In a recent news story, the National Federation of Fishermen’s Organisations (NFFO) expressed their view that zero TACs have no place in fisheries management except in a single species fishery in urgent need of dramatic remedial action.
Focussing on spurdog and porbeagle the NFFO feel that the purpose of zero TACs for them seems to be about creating the illusion of dealing with a problem, rather than putting in place steps that would lead to a workable solution, to which they propose a 5 stage approach:
- Remove the zero TAC; it is achieving nothing.
- Replace the zero TAC with a by-catch provision that will allow vessels to land what they catch but dissuade any vessel owner from thinking about targeting the species again.
- Use the data collected from these landings in an enhanced data programme to improve the prospects of defining a solution.
- Identify a solution or solutions:
- Gear design to aid escape (this is tricky but if a turtle escape hatch can be successfully designed, a solution by skippers working with gear technologists may be just around the corner)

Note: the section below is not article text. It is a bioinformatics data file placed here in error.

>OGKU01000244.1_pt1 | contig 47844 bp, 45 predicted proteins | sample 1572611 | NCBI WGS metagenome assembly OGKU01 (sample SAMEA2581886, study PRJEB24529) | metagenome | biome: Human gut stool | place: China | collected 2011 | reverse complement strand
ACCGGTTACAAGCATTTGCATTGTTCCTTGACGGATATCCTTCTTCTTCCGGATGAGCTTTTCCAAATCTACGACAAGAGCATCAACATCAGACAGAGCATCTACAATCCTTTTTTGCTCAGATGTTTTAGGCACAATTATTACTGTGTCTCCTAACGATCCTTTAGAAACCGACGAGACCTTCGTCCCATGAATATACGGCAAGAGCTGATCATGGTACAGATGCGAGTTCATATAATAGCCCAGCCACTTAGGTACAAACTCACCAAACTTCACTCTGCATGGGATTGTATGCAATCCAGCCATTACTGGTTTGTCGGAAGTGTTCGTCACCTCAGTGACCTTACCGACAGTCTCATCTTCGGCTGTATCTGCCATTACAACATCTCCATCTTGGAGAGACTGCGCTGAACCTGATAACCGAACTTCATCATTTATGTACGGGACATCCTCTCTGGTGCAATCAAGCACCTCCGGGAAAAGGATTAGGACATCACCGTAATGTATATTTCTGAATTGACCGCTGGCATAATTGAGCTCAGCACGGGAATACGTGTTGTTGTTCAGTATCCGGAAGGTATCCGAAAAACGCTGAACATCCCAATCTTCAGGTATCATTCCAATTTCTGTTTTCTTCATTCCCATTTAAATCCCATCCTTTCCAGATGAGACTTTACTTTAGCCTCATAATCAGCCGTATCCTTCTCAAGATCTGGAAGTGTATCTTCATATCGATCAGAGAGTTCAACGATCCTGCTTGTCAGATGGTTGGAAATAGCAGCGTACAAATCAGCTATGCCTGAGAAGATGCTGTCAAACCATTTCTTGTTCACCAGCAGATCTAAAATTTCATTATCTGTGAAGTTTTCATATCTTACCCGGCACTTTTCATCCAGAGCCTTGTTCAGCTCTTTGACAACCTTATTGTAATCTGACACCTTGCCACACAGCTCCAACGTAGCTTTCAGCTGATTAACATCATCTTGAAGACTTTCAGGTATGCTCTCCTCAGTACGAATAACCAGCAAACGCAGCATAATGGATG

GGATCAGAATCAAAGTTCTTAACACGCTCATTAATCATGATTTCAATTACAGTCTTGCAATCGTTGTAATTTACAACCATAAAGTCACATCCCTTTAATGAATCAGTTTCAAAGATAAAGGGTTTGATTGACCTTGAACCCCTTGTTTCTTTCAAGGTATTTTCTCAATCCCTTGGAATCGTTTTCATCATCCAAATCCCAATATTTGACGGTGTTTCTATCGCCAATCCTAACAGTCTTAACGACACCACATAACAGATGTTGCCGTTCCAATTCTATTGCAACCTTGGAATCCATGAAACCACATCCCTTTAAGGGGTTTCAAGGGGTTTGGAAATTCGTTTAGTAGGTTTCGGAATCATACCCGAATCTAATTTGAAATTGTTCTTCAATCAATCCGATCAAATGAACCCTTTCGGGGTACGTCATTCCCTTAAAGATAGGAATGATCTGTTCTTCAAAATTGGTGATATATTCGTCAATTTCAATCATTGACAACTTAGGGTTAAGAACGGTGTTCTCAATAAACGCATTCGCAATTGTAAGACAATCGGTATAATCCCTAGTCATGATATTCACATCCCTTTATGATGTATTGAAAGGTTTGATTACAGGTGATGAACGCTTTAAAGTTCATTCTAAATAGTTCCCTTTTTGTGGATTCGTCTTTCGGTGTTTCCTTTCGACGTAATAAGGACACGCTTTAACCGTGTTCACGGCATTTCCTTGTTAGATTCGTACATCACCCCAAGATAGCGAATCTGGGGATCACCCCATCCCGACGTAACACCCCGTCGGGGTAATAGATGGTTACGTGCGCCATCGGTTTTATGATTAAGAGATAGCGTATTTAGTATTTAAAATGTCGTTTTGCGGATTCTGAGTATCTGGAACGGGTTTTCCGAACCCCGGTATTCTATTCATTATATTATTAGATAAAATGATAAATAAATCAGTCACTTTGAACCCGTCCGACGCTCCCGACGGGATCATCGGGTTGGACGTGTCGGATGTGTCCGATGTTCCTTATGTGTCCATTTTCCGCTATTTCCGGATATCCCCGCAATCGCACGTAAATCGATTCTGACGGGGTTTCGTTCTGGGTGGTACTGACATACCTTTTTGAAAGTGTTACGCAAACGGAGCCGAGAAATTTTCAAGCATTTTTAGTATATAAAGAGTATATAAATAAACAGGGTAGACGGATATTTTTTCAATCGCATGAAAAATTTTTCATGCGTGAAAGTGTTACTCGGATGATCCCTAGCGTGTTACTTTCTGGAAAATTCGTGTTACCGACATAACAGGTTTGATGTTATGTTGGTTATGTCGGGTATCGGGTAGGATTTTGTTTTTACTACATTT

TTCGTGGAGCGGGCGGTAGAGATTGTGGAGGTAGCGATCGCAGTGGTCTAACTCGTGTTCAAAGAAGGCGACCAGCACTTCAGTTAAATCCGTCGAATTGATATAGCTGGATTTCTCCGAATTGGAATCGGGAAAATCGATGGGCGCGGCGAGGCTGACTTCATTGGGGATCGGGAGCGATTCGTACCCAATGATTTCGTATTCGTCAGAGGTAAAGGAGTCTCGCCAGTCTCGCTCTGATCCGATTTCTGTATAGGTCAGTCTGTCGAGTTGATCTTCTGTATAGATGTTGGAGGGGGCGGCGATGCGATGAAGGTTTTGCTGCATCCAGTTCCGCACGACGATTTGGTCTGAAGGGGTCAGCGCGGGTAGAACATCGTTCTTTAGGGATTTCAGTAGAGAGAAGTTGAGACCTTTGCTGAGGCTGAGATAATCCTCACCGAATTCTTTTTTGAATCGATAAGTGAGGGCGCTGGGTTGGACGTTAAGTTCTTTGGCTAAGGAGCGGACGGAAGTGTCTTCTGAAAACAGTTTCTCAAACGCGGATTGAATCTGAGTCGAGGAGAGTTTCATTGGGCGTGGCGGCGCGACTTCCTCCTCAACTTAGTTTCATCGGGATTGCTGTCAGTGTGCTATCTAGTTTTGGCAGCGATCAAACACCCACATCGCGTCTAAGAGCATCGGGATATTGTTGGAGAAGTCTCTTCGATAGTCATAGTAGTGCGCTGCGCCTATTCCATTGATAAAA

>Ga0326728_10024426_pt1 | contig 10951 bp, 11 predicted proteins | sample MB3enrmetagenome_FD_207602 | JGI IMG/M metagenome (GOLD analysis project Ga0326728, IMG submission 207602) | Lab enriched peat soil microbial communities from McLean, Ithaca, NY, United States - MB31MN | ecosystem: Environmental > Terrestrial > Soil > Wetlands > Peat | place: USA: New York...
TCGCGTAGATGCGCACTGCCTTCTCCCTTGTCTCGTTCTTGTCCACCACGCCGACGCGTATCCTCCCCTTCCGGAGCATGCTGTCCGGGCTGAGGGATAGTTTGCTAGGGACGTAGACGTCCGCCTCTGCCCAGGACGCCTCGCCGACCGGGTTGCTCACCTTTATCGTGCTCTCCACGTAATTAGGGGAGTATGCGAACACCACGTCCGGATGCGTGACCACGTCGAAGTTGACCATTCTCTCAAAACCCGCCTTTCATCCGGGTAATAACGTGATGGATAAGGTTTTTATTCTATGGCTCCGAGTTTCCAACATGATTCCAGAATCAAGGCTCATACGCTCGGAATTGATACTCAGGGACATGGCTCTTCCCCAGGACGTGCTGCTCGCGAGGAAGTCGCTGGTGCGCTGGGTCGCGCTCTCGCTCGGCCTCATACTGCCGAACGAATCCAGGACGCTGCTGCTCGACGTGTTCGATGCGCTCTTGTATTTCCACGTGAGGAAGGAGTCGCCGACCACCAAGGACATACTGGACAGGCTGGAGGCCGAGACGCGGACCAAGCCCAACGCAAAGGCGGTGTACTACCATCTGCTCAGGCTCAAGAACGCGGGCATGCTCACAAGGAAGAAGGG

- Spatial/ temporal avoidance: With enhanced data, It may be possible to identify areas and seasons in which aggregations of these species occur, providing the basis for real time closures or equivalent
- New technologies may provide an answer either through alarms which dissuade these particular species from entering the gear, or which provide skippers with the ability to spot and avoid aggregations or even single fish
- The integration of these species into a comprehensive ecosystem fisheries plan. Continuous monitoring and adaption of the plan, to take into account new data available from the fleets
It is however hard to accept that a by-catch provision would actually achieve much – all that would happen is that a number of fish would be landed for sale, and after that any caught would be discarded.
Perhaps the better idea would be to move directly to Option 4.